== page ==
When I was nine, my father—an autistic, violent, high school teacher—defied my mother, and refused to belt me. Soon after that event, he became mostly absent from home, immersed in his job and liberal causes. He obsessively stocked his library-den with literature and history books. When I pulled some Kipling, Maugham, Dickinson, or Twain from the shelves, he’d say,” Dion, as long as you read, you’ll be OK.” And so I entered a different world. Soon, I was writing and memorizing poems. I had placed my father’s library inside me.

By the time I was a teenager, I’d filled many binders with poetry, but I was a mess. I suffered from a pernicious eating disorder, an addiction to marijuana and Southern Comfort; I had no close friends, and was fatally attracted to rapey jocks who treated me like toilet paper.

One morning, dropped off at school in the early darkness on my father’s way to work, I sat in the quad and asked myself, How will I survive? What can I do? Snagging men—like my mother and sister had been groomed to do—was not my future. I was too traumatized to focus on activities that challenged me, like math, science, theater, or student council. Sports were not an option for girls back then. But at that moment, when I feared I could not function, a voice came to me: You can write. I was too broken to strive for much else. That being said, I never thought I would write books, never thought anyone would read my work, but I had confidence I could be a high school English teacher and bring disaffected teenagers to literature and writing.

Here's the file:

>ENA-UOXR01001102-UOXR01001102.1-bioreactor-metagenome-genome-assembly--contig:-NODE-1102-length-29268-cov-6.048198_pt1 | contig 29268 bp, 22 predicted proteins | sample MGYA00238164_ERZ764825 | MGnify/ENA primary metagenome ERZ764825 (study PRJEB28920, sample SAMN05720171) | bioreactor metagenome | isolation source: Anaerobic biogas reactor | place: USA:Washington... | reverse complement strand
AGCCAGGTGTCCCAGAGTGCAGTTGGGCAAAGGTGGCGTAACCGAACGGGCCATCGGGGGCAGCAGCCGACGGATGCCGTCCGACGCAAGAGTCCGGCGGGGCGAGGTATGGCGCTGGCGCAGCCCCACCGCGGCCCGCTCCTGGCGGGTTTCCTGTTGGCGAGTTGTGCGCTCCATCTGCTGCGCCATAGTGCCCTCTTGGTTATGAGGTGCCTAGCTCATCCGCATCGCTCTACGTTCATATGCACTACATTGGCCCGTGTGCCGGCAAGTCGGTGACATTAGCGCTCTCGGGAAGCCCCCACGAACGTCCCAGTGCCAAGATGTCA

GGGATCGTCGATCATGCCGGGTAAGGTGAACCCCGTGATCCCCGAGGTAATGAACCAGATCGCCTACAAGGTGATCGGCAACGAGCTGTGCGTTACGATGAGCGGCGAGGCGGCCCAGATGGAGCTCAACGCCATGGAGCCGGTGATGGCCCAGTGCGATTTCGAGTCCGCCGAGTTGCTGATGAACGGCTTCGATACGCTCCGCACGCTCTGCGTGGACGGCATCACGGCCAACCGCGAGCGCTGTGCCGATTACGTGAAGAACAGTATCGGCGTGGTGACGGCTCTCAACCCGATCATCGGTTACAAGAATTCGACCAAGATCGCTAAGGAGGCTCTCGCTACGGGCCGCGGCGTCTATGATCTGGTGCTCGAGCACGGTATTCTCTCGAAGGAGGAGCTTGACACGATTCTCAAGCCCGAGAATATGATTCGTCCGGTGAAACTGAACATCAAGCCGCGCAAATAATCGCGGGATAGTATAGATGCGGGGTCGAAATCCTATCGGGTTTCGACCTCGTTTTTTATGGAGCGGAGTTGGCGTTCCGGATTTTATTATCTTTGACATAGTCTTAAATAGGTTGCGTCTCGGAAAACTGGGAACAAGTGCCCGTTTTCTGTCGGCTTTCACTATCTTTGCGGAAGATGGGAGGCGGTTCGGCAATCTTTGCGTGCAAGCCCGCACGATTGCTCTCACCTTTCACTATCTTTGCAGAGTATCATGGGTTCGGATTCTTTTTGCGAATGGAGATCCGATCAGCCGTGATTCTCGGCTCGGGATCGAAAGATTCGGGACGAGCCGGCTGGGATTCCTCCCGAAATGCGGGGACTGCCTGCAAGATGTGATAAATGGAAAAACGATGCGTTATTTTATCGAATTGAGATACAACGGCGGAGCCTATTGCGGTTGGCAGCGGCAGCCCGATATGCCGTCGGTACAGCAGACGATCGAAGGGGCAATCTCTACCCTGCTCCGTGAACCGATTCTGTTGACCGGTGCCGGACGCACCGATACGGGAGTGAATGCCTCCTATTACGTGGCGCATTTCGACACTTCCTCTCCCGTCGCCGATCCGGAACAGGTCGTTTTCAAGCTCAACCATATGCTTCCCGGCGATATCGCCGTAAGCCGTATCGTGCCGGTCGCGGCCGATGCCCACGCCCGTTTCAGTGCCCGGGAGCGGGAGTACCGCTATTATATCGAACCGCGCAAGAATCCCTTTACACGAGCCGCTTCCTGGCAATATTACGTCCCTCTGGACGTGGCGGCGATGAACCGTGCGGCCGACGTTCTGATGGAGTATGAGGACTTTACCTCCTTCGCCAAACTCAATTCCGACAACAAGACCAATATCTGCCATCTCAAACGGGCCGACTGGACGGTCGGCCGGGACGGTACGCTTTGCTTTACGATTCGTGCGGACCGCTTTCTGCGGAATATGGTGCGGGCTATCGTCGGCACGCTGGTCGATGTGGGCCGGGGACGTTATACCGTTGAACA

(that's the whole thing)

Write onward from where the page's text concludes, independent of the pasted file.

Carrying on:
After thirty-five years of teaching, decades of therapy, twelve step programs, and resolute self- inquiry, I’ve improved my skills at grappling with childhood memories of violation and torture. Now, retired, I’m reading, writing, and memorizing again in a more comprehensive and mindful way.

And so, Dear Reader, I want to tell you something, not about MFAs or writing groups, although refining craft is imperative. I want to acknowledge that the voice of demoralization is cunning and powerful. I became a poet because, once upon a time, I was silenced, and I think one of the most difficult lessons is the following: even if one does not grow up under the thumb of a Sadistic cult leader, for most people, there’s a voice saying Your poems suck. You suck. You can’t make this poem work. Give up. You have nothing to say, or You’re not the right color, the right age, the right gender, the right size. Who do you think you are? Here’s the important part: facing the voice of demoralization brings content to poetry. Demoralization is a finger pointing to life’s central issues, both personal and systemic. One can admit, for example, that they’re…

Always looking for something.
Answer keys. Antidepressants.